Michigan Pirates of the Great Lakes
Did you know there were a multitude of pirates who sailed the Great Lakes? Read more below for some of the most recognized pirates that have sailed in Michigan waters. Check them out – if you dare!
The Great Lakes pirates were some of the most fearsome and burly of any waters on the map.
These swashbucklers ruled the high fresh-water seas and made their living sailing and searching for treasure not known to Jack Sparrow – lumber, illegal alcohol and wild-game meat. Known as Timber Pirates by some, these buccaneers would ship up to the Upper Peninsula to cut down wide areas of timber to sell to industrializing cities east of the state. Alcohol runners would even steal alcohol to sell in Detroit or Chicago, or trade for guns and loot. But they also had a culture of their own—dressing for the weather in knitted wool caps, mittens and sweaters and generally not speaking pirate but instead in the dialect of those surrounding them—with a Scandinavian accent up in the Wisconsin area, a more German-Irish flair in Ohio.
1. John Rackham
John Rackham, or Calico Jack as he was often known for the colorful clothing he favored, is remembered as a small-time pirate from the 1700’s. He would steal anything from cash boxes to entire ships. Calico Jack would wait until a fisherman or woodcutter was away from their ship and sail off with it in the night. This pesky pirate was notorious for his stealthy crimes. Within the Great Lakes, he became famous for stealing things like fishing tackle, sometimes entire boats.
In October 1720, Rackham cruised near Jamaica, capturing numerous small fishing vessels, and terrorizing fishermen along the northern coastline. He came across a small vessel filled with 11 English pirates. Soon after, Rackham's ship was attacked by an armed sloop and was captured. Rackham and his crew were brought to Jamaica, where he and nearly all of his crew members were sentenced to be hanged.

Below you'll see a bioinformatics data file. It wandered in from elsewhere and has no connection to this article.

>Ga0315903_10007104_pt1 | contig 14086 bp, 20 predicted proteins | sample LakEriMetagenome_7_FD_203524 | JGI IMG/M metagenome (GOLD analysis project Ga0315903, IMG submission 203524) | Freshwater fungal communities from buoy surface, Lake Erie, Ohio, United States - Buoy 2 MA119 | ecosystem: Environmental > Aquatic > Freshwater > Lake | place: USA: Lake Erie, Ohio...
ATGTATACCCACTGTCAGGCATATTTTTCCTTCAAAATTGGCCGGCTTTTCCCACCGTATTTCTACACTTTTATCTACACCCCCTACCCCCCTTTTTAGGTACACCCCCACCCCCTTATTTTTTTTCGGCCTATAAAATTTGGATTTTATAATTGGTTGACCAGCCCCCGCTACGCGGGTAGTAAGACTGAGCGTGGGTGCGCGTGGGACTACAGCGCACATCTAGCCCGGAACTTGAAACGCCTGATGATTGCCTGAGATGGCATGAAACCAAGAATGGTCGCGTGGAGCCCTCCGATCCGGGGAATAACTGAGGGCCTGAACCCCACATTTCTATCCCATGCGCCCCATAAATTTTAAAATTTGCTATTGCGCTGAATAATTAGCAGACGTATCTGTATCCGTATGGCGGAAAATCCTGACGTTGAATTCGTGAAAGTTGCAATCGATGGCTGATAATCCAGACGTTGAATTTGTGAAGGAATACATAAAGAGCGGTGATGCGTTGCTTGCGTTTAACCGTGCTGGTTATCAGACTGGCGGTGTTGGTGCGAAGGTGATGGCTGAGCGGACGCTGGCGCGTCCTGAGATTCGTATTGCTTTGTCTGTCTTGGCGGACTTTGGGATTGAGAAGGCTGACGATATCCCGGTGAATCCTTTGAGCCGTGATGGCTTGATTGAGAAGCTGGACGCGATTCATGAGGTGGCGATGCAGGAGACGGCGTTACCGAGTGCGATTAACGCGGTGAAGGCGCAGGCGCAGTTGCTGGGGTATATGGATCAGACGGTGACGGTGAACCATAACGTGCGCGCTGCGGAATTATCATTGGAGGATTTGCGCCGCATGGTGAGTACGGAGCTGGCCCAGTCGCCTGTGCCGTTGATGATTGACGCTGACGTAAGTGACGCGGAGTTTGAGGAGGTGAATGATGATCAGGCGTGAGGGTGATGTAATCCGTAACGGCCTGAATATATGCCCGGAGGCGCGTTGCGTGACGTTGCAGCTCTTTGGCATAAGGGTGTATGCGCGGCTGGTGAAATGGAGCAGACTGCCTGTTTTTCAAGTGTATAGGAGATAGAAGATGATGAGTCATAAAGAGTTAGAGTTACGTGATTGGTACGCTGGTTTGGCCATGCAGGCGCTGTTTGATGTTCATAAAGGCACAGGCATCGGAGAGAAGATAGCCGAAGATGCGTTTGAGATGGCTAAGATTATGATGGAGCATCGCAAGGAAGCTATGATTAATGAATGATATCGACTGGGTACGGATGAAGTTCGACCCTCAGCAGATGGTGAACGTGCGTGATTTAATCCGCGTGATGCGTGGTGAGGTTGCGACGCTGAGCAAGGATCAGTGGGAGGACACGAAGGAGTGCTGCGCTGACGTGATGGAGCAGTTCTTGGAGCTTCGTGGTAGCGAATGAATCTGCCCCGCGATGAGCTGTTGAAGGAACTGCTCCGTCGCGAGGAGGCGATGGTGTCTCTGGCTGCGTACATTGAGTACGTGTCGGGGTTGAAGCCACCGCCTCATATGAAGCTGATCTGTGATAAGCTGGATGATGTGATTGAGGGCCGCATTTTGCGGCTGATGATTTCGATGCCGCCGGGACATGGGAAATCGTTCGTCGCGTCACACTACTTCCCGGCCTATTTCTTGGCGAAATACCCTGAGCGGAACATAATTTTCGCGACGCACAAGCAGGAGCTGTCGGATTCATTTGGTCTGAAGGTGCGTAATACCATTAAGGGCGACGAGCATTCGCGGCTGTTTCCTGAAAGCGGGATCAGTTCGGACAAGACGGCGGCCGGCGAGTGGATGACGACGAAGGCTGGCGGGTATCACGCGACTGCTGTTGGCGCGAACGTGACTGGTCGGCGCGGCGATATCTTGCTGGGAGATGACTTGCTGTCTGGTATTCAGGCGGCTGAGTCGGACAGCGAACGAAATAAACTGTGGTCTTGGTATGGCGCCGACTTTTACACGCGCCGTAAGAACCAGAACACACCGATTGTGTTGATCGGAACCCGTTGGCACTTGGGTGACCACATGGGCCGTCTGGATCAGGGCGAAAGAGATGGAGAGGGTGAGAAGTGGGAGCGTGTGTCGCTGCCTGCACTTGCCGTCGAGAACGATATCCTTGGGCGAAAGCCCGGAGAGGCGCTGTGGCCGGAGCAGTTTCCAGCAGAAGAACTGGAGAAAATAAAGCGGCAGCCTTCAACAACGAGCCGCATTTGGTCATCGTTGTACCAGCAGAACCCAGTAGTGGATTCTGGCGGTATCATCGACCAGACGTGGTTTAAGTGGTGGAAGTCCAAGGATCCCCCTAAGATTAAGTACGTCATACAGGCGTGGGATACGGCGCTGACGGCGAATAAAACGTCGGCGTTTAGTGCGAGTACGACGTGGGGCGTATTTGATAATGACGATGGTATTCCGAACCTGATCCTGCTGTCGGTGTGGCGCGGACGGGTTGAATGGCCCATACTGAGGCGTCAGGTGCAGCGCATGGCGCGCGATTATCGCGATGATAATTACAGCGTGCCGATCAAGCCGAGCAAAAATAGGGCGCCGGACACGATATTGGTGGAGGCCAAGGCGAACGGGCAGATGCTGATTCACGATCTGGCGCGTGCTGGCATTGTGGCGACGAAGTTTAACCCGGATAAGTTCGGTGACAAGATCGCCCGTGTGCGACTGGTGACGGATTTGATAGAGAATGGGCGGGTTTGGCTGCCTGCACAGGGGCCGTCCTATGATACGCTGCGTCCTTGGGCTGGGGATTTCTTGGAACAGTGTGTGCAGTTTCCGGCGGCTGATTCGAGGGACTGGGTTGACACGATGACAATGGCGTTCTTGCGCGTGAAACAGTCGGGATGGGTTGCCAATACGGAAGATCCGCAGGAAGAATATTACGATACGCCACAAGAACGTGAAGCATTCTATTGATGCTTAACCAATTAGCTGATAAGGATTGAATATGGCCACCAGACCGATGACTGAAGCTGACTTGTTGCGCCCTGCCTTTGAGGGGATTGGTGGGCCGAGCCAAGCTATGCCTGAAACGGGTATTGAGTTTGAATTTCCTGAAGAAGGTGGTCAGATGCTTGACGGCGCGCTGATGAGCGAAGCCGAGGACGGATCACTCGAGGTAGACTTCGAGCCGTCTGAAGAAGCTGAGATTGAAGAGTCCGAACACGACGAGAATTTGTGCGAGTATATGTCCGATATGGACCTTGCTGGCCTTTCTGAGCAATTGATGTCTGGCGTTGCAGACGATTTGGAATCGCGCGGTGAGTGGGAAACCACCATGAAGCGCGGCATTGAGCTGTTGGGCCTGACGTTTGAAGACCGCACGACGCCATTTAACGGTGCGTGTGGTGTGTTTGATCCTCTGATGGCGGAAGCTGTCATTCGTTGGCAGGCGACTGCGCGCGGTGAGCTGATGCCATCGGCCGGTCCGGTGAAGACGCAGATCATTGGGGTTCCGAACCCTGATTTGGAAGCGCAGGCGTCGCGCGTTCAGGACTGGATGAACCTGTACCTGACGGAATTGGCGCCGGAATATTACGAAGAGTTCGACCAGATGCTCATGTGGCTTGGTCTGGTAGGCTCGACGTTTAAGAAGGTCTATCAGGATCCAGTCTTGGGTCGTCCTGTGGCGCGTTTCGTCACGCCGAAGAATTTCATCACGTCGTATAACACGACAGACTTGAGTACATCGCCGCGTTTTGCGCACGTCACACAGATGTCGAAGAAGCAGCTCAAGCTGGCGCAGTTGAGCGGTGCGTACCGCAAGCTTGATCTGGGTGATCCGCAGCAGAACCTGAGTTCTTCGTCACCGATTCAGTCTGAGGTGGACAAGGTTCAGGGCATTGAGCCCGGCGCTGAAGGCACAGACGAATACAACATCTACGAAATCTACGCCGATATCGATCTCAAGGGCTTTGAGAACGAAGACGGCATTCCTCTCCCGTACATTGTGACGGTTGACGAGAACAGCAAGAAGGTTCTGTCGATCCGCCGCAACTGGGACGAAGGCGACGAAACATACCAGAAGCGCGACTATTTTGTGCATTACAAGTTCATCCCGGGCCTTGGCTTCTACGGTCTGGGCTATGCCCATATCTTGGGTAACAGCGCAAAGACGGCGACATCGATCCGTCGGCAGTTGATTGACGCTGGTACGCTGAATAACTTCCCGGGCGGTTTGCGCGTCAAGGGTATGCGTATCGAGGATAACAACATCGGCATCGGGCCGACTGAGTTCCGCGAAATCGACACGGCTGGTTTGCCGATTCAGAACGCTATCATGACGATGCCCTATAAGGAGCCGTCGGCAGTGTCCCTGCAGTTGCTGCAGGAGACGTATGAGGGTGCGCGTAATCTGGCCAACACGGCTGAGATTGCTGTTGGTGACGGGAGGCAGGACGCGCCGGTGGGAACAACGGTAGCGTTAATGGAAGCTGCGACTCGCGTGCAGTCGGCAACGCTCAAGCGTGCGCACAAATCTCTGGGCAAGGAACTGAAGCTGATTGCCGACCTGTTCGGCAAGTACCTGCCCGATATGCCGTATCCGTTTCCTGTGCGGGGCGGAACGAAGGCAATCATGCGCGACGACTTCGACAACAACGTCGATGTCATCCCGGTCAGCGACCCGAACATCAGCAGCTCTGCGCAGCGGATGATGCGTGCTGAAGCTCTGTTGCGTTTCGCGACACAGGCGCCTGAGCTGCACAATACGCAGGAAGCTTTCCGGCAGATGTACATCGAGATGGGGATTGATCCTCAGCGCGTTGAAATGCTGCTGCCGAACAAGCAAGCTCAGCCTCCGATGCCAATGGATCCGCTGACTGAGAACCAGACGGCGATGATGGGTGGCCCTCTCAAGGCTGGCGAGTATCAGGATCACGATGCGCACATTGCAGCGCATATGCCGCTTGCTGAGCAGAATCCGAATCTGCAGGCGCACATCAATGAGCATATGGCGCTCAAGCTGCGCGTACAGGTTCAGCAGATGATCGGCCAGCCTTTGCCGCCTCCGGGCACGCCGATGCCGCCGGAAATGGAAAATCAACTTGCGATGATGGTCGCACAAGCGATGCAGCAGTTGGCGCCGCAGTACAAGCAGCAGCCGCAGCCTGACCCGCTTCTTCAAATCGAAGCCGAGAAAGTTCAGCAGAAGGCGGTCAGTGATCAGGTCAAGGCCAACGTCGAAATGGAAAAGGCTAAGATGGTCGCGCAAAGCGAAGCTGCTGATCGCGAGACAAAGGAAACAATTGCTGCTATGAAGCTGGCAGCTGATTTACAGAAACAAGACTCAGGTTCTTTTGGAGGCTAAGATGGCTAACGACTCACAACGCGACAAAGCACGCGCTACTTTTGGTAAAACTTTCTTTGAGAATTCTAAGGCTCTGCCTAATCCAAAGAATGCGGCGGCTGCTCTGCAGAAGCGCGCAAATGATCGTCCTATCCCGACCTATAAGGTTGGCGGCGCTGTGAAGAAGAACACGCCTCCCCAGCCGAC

2. James Jesse Strang
In 1855, a religious gang on Beaver Island burned sawmills and stole $1,600 worth of goods from a local store, under the leadership of "King" James Jesse Strang. An article in the New York Times read, “The people along Lake Michigan, from here north to the Manistee, have been thrown into the most intense excitement by the operations of a gang of marauders, who are reported to be Mormons from Beaver Island and who have carried on their operations with a boldness, coolness and desperation rarely equaled in the the records of highwaymen.”
Strang, a self-proclaimed religious leader and king, quickly made foes among his own people, too. One of these, Thomas Bedford, had been flogged for adultery on Strang's orders, and felt considerable resentment toward the "king." Another, Dr. H.D. McCulloch, had been excommunicated for drunkenness and other alleged misdeeds, after previously enjoying Strang's favor and several high offices in local government.
In June of 1856, Strang was waylaid around 7:00 PM on the dock at the harbor of St. James, chief city of Beaver Island, by Wentworth and Bedford, who shot him in the back. Not one person on board the ship made any effort to warn or to aid the intended victim.
3. Dan Seavey
The most notorious Great Lakes pirate, though, may be none other than Roaring Dan Seavey, who started as a regular sailor in the U.S. Navy. After leaving the military he found himself a poor man with only his ship, Wanderer, to his name and took up a life of plundering only to later become the only man known to be formally charged with piracy on the Great Lakes.
Seavey was a thief who had eyes for large shipments of venison and alcohol, to then later sell at a higher price. Anyone who tried to stop him faced the cannon he held on board. He also was known for putting up fake lights that simulated a port so that incoming ships would crash on the rocks and he could steal their cargo. Seavey’s most famous escapade was his takeover of a schooner docked named the Nellie Johnson. The clever seaman invited the Johnson’s crew to drink with him, staying mostly sober himself. He then threw the drunken sailors off their ship and sailed it to Chicago, where he sold the Nellie Johnson’s cargo.
Seavey retired sometime in the late 1920s, and settled in the town of Peshtigo, Wisconsin. He died in a Peshtigo nursing home on 14 February 1949 at the age of 84.
Editor's Note: Want to know more about these Michigan marauders? Strap on your peg leg and set sail to the Great Lakes Shipwreck Museum & Whitefish Point Light Station or the Alpena Shipwreck Tours.